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Hla-d locus typing in ankylosing spondylitis and reiter's syndrome.

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37 I
HLA-D typing of 44 patients with ankylosing
spondylitis (AS) and 31 patients with Reiter’s syndrome
(RS) did not show increased frequency of any particular
Dw allele in either population of patients as compared
to controls. Such studies also allowed each patient’s
general response to be compared with other general responses within each experiment. Contrary to reports of
diminished lymphocyte responses in AS patients, hyperresponsiveness in both A S and R S patients was found.
From the Division of Hematology, Oncology, and Irnmunology, Department of Pediatrics, and the Department of Medicine, Cedars-Sinai Medical Center and University of California at Los Angeles School of Medicine, Los Angeles, California.
Supported in part by NCI Grant CA-18892-01, The Amie
Karen Cancer Fund, and The Deutsche Forschungsgemeinschaft
(SFB 54).
Kip Kemple, MD: UCLA School of Medicine; Richard A.
Gatti, MD: Cedars-Sinai Medical Center; Wolfgang Leibold, DVM:
lnstitut fur Pathologie der Tierarztlichen Hochschule, Hannover,
West Germany; James Klinenberg, MD: Cedars-Sinai Medical Center; Rodney Bluestone, MB, MRCP: Chief, Rheumatology Section,
VA Wadsworth Hospital.
Address reprint requests to Dr. Rodney Bluestone, Chief,
Rheumatology Section. VA Wadsworth Hospital, Wilshire & Sawtelle
Boulevards, Los Angeles, California 90073.
Submitted for publication November 13, 1978; accepted in
revised form December 26, 1978.
Arthritis and Rheumatism. Vol. 22, No. 4 (April 1979)
A number of studies in the past several years
have attempted to confirm and extend the initial observations that ankylosing spondylitis and Reiter’s syndrome are highly associated with the HLA antigen B27
(1,2). While family and population studies in this area
have improved understanding of the genetic basis of
disease susceptibility, they have not substantially clarified the actual mechanisms through which the histocompatibility system is influencing disease pathogenesis. One of the favored hypotheses to explain the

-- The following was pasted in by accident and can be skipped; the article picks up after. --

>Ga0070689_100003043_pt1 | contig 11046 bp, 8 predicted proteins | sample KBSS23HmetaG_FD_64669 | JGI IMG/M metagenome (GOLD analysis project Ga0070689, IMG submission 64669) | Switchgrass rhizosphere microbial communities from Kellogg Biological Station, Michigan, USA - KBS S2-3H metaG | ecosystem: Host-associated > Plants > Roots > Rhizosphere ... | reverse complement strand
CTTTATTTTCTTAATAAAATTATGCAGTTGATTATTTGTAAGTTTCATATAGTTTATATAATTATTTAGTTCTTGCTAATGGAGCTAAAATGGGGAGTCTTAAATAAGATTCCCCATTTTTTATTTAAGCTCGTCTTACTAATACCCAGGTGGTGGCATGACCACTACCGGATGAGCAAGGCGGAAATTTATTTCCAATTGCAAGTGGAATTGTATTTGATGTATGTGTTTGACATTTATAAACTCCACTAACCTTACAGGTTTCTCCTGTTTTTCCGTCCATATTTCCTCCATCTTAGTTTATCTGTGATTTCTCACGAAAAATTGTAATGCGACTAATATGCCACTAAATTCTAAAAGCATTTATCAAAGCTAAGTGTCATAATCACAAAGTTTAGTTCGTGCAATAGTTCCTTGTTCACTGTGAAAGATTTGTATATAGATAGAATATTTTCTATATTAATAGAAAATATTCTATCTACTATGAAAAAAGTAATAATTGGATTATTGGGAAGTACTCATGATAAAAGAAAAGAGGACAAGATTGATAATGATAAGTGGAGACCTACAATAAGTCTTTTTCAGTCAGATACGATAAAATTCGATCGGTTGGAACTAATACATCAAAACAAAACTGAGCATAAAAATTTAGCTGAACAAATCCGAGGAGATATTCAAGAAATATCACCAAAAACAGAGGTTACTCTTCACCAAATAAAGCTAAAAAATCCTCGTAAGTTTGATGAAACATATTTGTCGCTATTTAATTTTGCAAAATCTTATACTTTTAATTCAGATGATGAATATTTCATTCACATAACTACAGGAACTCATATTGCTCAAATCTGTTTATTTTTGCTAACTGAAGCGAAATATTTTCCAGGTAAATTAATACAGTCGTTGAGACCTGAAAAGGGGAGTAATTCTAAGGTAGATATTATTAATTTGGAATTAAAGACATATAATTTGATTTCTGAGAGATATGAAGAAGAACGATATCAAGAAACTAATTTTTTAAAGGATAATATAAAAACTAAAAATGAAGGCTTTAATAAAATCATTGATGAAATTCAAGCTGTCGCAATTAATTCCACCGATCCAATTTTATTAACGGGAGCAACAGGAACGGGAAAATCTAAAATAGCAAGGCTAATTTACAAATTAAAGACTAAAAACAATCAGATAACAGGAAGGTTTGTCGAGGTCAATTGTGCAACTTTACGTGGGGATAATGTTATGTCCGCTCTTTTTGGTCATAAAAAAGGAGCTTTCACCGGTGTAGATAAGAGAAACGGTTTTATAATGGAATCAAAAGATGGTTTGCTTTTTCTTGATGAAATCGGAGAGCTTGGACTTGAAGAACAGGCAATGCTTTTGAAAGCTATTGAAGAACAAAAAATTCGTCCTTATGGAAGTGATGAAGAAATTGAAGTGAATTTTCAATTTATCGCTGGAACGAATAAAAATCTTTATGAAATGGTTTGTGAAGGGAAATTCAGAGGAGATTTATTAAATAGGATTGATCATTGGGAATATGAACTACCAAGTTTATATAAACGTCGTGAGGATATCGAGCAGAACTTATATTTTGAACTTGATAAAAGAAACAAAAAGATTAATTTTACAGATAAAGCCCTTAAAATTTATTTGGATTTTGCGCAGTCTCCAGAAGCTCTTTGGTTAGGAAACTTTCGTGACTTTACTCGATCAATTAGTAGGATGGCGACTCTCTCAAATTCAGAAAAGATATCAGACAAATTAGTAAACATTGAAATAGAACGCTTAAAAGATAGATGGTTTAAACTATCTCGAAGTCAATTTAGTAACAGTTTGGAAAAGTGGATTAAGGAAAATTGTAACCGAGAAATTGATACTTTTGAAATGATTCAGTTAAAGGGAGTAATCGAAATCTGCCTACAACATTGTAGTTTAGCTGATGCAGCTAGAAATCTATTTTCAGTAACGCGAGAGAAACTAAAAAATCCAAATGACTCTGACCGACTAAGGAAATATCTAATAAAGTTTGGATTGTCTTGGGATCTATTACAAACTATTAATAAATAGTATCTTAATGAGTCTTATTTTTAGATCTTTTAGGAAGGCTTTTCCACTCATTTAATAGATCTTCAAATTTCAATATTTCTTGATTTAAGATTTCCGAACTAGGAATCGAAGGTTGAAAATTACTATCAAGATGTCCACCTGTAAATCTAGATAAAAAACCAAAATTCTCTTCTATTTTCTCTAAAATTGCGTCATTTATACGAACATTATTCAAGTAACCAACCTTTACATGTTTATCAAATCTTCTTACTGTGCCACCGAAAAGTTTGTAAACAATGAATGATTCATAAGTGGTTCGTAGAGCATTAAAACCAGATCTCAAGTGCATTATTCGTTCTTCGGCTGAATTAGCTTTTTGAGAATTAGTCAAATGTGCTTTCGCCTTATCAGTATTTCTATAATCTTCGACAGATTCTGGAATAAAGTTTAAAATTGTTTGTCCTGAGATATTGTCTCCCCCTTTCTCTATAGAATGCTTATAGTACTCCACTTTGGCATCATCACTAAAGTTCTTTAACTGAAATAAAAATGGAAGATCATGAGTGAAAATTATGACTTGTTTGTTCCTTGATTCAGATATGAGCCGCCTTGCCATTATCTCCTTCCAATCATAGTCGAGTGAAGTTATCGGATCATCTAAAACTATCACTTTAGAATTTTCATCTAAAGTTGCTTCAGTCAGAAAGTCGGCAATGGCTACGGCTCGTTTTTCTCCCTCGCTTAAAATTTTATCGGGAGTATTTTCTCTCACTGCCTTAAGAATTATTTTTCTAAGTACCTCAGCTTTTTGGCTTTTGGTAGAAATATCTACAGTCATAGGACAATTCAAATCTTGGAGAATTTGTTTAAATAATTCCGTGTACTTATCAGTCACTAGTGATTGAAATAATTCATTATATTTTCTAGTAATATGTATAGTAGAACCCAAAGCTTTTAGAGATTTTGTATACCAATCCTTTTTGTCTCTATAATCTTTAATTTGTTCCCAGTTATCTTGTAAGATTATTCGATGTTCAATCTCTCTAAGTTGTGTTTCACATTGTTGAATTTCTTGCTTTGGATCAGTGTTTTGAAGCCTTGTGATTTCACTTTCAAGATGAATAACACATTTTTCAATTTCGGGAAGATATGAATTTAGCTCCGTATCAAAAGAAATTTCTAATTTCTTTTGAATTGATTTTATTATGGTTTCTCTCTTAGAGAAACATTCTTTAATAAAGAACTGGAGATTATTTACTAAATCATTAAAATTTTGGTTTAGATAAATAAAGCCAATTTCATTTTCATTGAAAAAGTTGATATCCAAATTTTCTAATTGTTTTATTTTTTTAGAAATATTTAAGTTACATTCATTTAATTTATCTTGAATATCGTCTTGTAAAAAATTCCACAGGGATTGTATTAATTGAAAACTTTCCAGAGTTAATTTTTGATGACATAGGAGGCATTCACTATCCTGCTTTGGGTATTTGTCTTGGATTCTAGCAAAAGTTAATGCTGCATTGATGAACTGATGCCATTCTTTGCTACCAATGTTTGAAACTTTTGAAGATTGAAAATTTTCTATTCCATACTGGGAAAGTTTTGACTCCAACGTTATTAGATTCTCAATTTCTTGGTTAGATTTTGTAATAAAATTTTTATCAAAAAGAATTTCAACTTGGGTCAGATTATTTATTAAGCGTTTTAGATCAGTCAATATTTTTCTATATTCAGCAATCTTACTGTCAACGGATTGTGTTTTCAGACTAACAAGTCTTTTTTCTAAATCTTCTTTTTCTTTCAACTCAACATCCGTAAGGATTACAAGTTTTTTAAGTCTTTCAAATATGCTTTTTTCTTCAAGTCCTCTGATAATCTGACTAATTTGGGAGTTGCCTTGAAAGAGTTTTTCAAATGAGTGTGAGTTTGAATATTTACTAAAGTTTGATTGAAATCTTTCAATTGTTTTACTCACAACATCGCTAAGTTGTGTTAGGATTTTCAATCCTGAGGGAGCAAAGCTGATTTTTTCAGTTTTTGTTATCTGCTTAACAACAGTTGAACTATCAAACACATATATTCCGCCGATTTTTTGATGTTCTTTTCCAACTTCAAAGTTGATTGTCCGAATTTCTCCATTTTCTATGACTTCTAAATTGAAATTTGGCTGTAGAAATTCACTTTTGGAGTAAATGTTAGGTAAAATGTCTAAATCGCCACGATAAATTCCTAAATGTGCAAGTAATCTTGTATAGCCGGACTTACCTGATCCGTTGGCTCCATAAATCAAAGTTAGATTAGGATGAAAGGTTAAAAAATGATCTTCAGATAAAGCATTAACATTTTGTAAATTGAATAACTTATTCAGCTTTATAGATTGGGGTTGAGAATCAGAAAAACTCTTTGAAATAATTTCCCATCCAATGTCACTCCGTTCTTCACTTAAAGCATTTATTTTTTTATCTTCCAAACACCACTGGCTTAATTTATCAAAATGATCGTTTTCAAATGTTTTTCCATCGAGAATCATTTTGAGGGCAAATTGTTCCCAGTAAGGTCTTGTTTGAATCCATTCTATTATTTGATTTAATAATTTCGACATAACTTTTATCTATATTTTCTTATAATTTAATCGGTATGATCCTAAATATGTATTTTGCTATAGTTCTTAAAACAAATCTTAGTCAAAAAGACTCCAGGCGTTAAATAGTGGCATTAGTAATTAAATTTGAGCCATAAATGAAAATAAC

association of diseases with histocompatibility antigens
involves the existence of disease susceptibility genes.
These genes are presumed to be analogous to the immune response (Ir) genes which have been relatively
well characterized in several different animal models.
Immune response genes in the mouse have been
mapped and are located within the major histocompatibility complex H2 (3). The actual Ir loci are intimately
related to the major loci coding for mixed lymphocyte
culture (MLC) determinants in the mouse (4). Because
of this chromosomal association of Ir and MLC genes
there has been anticipation that certain human disease
susceptibility genes might be associated with MLC
(HLA-D) determinants. The authors performed a series
of HLA-D typing experiments in patients with ankylosing spondylitis and Reiter’s syndrome in order to deter-
Table 1. HLA-D typing responses
Normal controls (45)t
Ankylosing spondylitis (44)
P value
Reiter’s syndrome ( 3 I )
P value
* Numbers indicate percent o f positive reaponses
t Number in each group
f NS = not significant
mine whether any abnormality exists in the distribution
of HLA-D alleles in these patient groups.
Typing was performed on 44 patients with ankylosing
spondylitis and 3 1 patients with Reiter’s syndrome. The modified Rome (New York) criteria were used to define patients as